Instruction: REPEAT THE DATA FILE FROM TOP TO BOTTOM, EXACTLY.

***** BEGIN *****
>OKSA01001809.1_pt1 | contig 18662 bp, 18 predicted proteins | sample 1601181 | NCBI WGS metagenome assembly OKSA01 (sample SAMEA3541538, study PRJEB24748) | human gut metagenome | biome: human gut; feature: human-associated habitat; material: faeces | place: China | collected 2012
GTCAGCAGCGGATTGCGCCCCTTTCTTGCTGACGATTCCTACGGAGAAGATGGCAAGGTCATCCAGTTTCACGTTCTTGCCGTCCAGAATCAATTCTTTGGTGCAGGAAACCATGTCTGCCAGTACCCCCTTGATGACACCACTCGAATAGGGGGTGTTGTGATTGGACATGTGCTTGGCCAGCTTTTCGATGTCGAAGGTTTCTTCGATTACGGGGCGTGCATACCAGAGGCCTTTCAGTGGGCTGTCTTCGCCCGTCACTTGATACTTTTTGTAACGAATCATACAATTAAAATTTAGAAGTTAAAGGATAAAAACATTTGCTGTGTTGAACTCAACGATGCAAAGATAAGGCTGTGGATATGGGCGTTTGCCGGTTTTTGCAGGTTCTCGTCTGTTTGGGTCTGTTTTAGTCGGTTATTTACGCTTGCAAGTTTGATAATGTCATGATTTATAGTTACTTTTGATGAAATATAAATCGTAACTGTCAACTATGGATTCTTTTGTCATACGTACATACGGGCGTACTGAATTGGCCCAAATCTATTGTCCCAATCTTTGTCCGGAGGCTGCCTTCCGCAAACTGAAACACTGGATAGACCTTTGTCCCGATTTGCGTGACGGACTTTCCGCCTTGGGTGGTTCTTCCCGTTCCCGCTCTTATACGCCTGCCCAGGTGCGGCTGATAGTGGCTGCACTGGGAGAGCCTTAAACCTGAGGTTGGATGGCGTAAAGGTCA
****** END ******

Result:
>OKSA01001809.1_pt1 | contig 18662 bp, 18 predicted proteins | sample 1601181 | NCBI WGS metagenome assembly OKSA01 (sample SAMEA3541538, study PRJEB24748) | human gut metagenome | biome: human gut; feature: human-associated habitat; material: faeces | place: China | collected 2012
GTCAGCAGCGGATTGCGCCCCTTTCTTGCTGACGATTCCTACGGAGAAGATGGCAAGGTCATCCAGTTTCACGTTCTTGCCGTCCAGAATCAATTCTTTGGTGCAGGAAACCATGTCTGCCAGTACCCCCTTGATGACACCACTCGAATAGGGGGTGTTGTGATTGGACATGTGCTTGGCCAGCTTTTCGATGTCGAAGGTTTCTTCGATTACGGGGCGTGCATACCAGAGGCCTTTCAGTGGGCTGTCTTCGCCCGTCACTTGATACTTTTTGTAACGAATCATACAATTAAAATTTAGAAGTTAAAGGATAAAAACATTTGCTGTGTTGAACTCAACGATGCAAAGATAAGGCTGTGGATATGGGCGTTTGCCGGTTTTTGCAGGTTCTCGTCTGTTTGGGTCTGTTTTAGTCGGTTATTTACGCTTGCAAGTTTGATAATGTCATGATTTATAGTTACTTTTGATGAAATATAAATCGTAACTGTCAACTATGGATTCTTTTGTCATACGTACATACGGGCGTACTGAATTGGCCCAAATCTATTGTCCCAATCTTTGTCCGGAGGCTGCCTTCCGCAAACTGAAACACTGGATAGACCTTTGTCCCGATTTGCGTGACGGACTTTCCGCCTTGGGTGGTTCTTCCCGTTCCCGCTCTTATACGCCTGCCCAGGTGCGGCTGATAGTGGCTGCACTGGGAGAGCCTTAAACCTGAGGTTGGATGGCGTAAAGGTCA